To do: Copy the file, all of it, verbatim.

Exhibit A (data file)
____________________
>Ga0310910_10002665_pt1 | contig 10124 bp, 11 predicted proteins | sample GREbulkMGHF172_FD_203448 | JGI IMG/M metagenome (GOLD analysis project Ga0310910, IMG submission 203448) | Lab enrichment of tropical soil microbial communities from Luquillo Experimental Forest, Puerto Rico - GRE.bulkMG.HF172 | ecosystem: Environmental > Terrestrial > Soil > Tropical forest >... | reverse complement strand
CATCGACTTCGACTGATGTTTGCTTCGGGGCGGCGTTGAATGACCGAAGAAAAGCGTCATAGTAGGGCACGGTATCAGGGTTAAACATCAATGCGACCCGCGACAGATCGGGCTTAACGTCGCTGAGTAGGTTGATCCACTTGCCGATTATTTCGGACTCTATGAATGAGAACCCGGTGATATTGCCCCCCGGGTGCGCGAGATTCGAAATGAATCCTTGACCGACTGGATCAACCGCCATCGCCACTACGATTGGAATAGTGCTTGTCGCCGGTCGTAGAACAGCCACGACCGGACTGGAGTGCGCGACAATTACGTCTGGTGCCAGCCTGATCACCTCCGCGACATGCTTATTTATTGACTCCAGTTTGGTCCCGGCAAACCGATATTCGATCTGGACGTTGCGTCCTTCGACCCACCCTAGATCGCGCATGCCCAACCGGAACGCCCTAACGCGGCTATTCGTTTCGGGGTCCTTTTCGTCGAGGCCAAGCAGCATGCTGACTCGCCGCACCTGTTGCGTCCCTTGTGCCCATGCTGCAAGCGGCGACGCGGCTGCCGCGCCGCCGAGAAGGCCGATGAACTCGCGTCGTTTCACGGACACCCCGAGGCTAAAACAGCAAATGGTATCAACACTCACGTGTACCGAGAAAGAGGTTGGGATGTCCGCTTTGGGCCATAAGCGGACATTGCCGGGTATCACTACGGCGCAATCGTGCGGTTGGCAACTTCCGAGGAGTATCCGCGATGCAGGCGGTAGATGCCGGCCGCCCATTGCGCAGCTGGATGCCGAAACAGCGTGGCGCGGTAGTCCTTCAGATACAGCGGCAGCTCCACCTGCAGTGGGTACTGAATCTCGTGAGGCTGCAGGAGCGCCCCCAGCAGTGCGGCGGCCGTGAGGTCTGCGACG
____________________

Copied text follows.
>Ga0310910_10002665_pt1 | contig 10124 bp, 11 predicted proteins | sample GREbulkMGHF172_FD_203448 | JGI IMG/M metagenome (GOLD analysis project Ga0310910, IMG submission 203448) | Lab enrichment of tropical soil microbial communities from Luquillo Experimental Forest, Puerto Rico - GRE.bulkMG.HF172 | ecosystem: Environmental > Terrestrial > Soil > Tropical forest >... | reverse complement strand
CATCGACTTCGACTGATGTTTGCTTCGGGGCGGCGTTGAATGACCGAAGAAAAGCGTCATAGTAGGGCACGGTATCAGGGTTAAACATCAATGCGACCCGCGACAGATCGGGCTTAACGTCGCTGAGTAGGTTGATCCACTTGCCGATTATTTCGGACTCTATGAATGAGAACCCGGTGATATTGCCCCCCGGGTGCGCGAGATTCGAAATGAATCCTTGACCGACTGGATCAACCGCCATCGCCACTACGATTGGAATAGTGCTTGTCGCCGGTCGTAGAACAGCCACGACCGGACTGGAGTGCGCGACAATTACGTCTGGTGCCAGCCTGATCACCTCCGCGACATGCTTATTTATTGACTCCAGTTTGGTCCCGGCAAACCGATATTCGATCTGGACGTTGCGTCCTTCGACCCACCCTAGATCGCGCATGCCCAACCGGAACGCCCTAACGCGGCTATTCGTTTCGGGGTCCTTTTCGTCGAGGCCAAGCAGCATGCTGACTCGCCGCACCTGTTGCGTCCCTTGTGCCCATGCTGCAAGCGGCGACGCGGCTGCCGCGCCGCCGAGAAGGCCGATGAACTCGCGTCGTTTCACGGACACCCCGAGGCTAAAACAGCAAATGGTATCAACACTCACGTGTACCGAGAAAGAGGTTGGGATGTCCGCTTTGGGCCATAAGCGGACATTGCCGGGTATCACTACGGCGCAATCGTGCGGTTGGCAACTTCCGAGGAGTATCCGCGATGCAGGCGGTAGATGCCGGCCGCCCATTGCGCAGCTGGATGCCGAAACAGCGTGGCGCGGTAGTCCTTCAGATACAGCGGCAGCTCCACCTGCAGTGGGTACTGAATCTCGTGAGGCTGCAGGAGCGCCCCCAGCAGTGCGGCGGCCGTGAGGTCTGCGACG